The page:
“Systemic design” means that we are approaching this topic very broadly, so we may find unexpected connections. This type of design is well-suited to complex problems because it considers every part of the issue important. Instead of assuming this is an issue about communication that needs a website, we approach a complex issue like this. It will probably need complex solutions that intertwine and consider people’s feelings, physical needs, and financial concerns. By examining the issue’s complexity and connections, the project is more likely to render innovative results.

A Specific Area of Need: People

Discussing values, beliefs, and goals for life is usually sparked by a significant event. For example, when a person or a loved one becomes very ill or passes away, when a couple has a baby or gets married, or during a divorce or separation, these discussions can become more common. However, because these decisions may be needed, they must be discussed and recorded early. Decisions for end-of-life care or other matters may be activated as early as 18 years of age.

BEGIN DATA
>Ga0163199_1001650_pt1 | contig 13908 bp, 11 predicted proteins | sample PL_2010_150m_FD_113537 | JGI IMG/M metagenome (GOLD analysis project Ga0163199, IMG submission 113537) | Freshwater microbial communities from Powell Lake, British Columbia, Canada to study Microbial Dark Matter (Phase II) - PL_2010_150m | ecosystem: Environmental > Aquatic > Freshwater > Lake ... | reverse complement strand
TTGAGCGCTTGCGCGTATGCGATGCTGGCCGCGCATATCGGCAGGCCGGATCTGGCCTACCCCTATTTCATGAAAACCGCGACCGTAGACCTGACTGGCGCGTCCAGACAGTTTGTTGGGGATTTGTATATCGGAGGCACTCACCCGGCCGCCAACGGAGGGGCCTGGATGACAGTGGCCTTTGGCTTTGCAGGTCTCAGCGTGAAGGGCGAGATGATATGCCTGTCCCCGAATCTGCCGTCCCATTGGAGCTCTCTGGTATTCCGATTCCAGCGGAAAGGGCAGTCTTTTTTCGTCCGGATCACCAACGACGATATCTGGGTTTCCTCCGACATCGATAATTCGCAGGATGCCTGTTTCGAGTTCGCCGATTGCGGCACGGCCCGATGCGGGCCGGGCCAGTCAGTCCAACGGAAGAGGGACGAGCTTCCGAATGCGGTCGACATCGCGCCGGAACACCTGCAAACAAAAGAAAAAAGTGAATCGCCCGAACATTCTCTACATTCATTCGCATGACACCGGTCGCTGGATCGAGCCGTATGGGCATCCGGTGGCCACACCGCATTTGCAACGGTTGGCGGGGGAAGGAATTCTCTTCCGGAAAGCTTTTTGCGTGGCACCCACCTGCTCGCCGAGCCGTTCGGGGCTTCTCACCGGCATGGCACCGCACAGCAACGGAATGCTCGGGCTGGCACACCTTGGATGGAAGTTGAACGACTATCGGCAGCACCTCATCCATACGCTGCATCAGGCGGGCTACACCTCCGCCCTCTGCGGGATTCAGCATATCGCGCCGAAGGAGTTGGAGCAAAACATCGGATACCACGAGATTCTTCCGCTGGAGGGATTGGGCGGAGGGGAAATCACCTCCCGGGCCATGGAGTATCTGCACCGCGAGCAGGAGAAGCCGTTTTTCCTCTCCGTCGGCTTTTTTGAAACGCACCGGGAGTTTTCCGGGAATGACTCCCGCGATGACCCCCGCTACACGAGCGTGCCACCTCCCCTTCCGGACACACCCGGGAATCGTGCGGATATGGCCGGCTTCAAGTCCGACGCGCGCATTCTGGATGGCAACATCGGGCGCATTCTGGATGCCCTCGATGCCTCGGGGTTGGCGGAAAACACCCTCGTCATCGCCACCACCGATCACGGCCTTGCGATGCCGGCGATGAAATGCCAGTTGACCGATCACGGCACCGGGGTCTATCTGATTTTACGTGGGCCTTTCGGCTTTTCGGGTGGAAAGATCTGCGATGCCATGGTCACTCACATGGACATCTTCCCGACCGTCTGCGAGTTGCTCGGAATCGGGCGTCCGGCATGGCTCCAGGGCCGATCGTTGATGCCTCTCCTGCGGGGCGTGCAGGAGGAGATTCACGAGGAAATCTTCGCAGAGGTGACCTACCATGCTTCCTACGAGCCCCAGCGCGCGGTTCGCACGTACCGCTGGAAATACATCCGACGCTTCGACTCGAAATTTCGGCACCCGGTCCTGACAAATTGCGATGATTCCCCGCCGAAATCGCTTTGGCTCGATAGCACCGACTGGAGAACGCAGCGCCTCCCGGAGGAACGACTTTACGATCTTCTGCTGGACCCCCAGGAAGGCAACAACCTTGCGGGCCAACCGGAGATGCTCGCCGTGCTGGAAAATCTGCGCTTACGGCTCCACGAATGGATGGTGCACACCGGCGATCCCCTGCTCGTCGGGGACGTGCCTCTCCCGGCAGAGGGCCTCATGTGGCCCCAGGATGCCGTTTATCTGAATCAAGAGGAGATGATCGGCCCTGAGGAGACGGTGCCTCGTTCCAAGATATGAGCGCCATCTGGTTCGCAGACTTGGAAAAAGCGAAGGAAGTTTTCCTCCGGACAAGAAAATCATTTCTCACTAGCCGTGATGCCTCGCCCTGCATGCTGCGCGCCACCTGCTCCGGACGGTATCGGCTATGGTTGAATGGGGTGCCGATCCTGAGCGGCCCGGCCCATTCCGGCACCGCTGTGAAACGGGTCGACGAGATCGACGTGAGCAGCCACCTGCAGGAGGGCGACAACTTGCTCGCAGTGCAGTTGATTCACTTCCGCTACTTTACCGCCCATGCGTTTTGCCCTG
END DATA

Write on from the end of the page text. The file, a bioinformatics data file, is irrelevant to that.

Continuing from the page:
The emotional nature of these discussions makes them difficult to enter. Vulnerability, intimacy, and trust are important for a transparent discussion. The likelihood of discussing these matters may be even more challenging for adults who may have been marginalized for various reasons. As a result, these people are the focus of our current Living Values study.

These characteristics of these individuals include adults who are:

  • In early adulthood, ages 18-40
  • Located in Hamilton, Ohio; Columbus, Ohio; Cincinnati, Ohio; Rural Kentucky
  • Have not been diagnosed with a terminal illness